Uren v Corporate Leisure (UK) Ltd and Ministry of Defence [26.02.13]

Defendants liable for catastrophic claim arising out of "It's a Knockout" style games.

Implications

Mr Justice Foskett emphasised that his decision did not represent a threat to leisure and sports events of this type. He commented that provided games are fully and carefully risk assessed it will be a rare case indeed where a claim will succeed if a proportionate and sensible response is taken to any real risk identified. This may simply have been one occasion when unfortunately a full and adequate risk assessment was overlooked by the Defendants.

The courts clearly recognise the social benefit from these events and understand that some risk is always involved. Where it can be shown that risks that are foreseeable have been assessed and all proportionate steps taken to minimise the risk, a claimant will have difficulty succeeding. 

In the current case the Court concluded the risk of headfirst entry was foreseeable and proportionate steps were not taken to avoid the risk, such as banning headfirst entry or any diving into the pool at all. Stricter guidelines for the activity may have avoided a liability if the participant then chose to blatantly ignore them.

Background

For the full background to this case see our case review of the Court of Appeal's decision from March 2011

In summary:

  • The claim arose out of a "Health & Fun Day" in 2005 at RAF High Wycombe. One of the "It's a Knockout" style games was a relay race which involved getting into an inflatable pool. The pool belonged to Corporate Leisure (UK) Ltd. When it came to the Claimant's turn, tragically he hit his head on the bottom of the pool and broke his neck, leaving him tetraplegic.
  • At first instance Mr Justice Field concluded that, bearing in mind the social benefit of the game, the Defendants were not in breach of their duty of care.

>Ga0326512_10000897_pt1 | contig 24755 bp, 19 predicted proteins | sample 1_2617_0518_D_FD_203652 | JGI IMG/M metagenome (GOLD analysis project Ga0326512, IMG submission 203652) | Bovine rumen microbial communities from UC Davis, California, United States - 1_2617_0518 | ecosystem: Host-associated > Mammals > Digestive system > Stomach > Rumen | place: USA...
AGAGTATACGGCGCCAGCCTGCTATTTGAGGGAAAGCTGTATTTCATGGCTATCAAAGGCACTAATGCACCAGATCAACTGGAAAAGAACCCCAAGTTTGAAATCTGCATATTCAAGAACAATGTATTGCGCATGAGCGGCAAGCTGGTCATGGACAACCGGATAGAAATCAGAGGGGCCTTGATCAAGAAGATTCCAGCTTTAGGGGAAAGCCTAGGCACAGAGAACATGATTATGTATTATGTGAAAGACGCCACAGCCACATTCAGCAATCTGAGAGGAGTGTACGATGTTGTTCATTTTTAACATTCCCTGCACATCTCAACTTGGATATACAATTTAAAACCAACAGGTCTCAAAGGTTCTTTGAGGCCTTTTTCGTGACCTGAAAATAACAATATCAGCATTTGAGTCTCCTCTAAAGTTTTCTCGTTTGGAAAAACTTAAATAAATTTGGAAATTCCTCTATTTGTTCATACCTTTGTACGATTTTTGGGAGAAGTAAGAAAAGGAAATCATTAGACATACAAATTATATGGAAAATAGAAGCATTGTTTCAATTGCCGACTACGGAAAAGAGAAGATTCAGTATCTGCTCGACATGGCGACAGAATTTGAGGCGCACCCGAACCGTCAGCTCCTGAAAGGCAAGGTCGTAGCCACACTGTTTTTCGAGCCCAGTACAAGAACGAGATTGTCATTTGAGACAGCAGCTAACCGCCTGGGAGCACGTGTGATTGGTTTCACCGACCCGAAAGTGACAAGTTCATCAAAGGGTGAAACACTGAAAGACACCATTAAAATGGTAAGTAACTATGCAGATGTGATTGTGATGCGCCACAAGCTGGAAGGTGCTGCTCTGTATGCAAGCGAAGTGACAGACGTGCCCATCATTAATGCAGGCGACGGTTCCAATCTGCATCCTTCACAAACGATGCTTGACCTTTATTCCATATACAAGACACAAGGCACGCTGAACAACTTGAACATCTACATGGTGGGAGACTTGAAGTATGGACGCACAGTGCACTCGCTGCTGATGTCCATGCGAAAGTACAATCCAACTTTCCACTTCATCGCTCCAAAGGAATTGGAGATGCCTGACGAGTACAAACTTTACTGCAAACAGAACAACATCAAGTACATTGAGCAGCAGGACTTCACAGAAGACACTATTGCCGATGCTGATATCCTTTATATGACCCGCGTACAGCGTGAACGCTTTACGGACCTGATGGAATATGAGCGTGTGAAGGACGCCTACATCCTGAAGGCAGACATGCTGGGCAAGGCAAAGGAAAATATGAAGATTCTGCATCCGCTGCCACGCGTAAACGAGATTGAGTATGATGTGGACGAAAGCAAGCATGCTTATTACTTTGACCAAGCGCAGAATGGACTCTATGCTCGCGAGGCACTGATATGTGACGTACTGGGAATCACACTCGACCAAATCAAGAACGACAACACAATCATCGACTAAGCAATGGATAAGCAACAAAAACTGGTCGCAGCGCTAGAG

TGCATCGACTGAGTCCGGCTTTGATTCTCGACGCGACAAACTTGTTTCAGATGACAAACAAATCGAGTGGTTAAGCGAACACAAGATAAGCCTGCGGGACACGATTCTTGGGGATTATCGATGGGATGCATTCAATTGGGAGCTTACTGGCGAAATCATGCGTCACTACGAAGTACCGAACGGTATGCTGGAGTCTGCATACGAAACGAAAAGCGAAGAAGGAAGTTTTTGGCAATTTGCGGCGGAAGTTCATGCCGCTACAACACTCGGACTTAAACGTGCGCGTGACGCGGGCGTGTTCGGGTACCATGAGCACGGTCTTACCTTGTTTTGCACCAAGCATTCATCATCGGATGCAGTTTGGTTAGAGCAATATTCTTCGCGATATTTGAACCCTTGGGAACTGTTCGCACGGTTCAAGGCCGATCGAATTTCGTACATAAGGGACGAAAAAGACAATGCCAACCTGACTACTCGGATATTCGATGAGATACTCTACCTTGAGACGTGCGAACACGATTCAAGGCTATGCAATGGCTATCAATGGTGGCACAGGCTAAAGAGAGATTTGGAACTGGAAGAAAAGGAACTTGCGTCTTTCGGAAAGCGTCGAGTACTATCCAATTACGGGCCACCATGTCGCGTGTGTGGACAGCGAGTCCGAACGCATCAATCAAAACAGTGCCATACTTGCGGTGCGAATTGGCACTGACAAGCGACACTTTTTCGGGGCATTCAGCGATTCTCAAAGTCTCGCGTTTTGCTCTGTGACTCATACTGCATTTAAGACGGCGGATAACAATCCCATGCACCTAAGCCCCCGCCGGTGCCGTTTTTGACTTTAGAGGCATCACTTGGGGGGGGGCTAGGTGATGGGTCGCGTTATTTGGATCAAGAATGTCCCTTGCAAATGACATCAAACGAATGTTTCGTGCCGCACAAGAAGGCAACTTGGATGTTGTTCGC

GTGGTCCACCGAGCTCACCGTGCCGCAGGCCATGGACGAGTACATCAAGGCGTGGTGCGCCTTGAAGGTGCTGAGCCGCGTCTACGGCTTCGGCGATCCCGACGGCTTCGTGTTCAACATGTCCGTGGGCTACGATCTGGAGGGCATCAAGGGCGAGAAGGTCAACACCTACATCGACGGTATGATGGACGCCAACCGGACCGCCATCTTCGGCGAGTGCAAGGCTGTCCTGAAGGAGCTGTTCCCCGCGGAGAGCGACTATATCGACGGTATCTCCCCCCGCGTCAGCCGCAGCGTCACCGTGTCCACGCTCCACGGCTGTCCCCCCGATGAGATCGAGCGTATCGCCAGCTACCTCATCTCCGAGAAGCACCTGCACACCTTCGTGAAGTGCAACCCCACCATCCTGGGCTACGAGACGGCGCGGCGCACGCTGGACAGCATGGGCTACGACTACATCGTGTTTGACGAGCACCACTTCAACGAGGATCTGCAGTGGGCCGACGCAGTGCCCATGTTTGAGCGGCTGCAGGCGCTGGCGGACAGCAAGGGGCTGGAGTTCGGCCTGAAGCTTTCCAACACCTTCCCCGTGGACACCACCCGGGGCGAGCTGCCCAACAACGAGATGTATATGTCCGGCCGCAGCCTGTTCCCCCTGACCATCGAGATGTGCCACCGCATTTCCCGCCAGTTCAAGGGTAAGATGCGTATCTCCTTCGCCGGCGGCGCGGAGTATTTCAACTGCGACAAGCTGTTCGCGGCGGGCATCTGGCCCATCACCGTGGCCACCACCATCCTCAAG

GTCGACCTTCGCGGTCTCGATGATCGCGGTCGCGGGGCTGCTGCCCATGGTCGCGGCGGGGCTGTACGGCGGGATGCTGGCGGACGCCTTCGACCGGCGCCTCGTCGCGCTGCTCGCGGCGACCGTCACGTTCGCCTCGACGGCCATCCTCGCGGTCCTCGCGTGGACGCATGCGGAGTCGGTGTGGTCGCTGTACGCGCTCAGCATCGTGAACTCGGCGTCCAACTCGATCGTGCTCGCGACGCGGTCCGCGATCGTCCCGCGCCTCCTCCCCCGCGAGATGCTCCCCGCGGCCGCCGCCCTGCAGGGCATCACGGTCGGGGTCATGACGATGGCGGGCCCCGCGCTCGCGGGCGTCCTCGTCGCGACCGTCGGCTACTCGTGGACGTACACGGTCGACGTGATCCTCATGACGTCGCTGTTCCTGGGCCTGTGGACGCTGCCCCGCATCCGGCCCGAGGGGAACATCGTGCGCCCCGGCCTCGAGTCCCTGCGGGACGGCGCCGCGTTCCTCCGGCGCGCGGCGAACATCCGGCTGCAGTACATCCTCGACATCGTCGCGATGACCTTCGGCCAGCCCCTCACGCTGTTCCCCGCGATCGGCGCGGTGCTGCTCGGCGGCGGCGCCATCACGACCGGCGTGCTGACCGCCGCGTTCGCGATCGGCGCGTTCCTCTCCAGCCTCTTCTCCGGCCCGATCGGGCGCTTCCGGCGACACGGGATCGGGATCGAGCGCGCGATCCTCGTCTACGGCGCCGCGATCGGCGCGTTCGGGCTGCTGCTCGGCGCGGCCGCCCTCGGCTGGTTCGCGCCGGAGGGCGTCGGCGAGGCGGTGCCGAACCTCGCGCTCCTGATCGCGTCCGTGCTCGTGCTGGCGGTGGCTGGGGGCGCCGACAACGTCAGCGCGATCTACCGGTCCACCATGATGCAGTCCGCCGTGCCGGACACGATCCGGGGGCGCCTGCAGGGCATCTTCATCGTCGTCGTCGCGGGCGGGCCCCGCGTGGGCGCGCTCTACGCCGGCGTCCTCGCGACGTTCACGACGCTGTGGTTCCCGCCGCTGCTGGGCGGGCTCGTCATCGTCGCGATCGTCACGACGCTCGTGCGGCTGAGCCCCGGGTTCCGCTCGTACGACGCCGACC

• The Court of Appeal remitted the case for retrial by a different High Court judge, with the issue "limited to the question of the degree of risk of serious injury entailed in the game as played and whether that degree of risk was acceptable in the light of the social value of the game".

Decision

In a long and detailed judgment, Foskett J found in favour of the Claimant. He held as follows:

  • Degree of risk of serious injury - the risk of serious injury arising from headfirst entry in this game ought to have been foreseen. It was more than minimal. The risk should have been considered in order to make a conscious decision whether or not to take steps to obviate or reduce it.
  • Social value of the game - an event such as this is of great social value. It provided an opportunity for fun and laughter, letting go and bonding with others.
  • Should headfirst entry have been banned? Very serious consequences could flow from someone ignoring a warning not to enter headfirst. It would have been better in this case to say that the challenge was to get over the pool wall without diving or going headfirst and that the team of anyone trying to do so would be disqualified.

Apportionment of liability as between the Defendants and the damages due to the Claimant remain outstanding.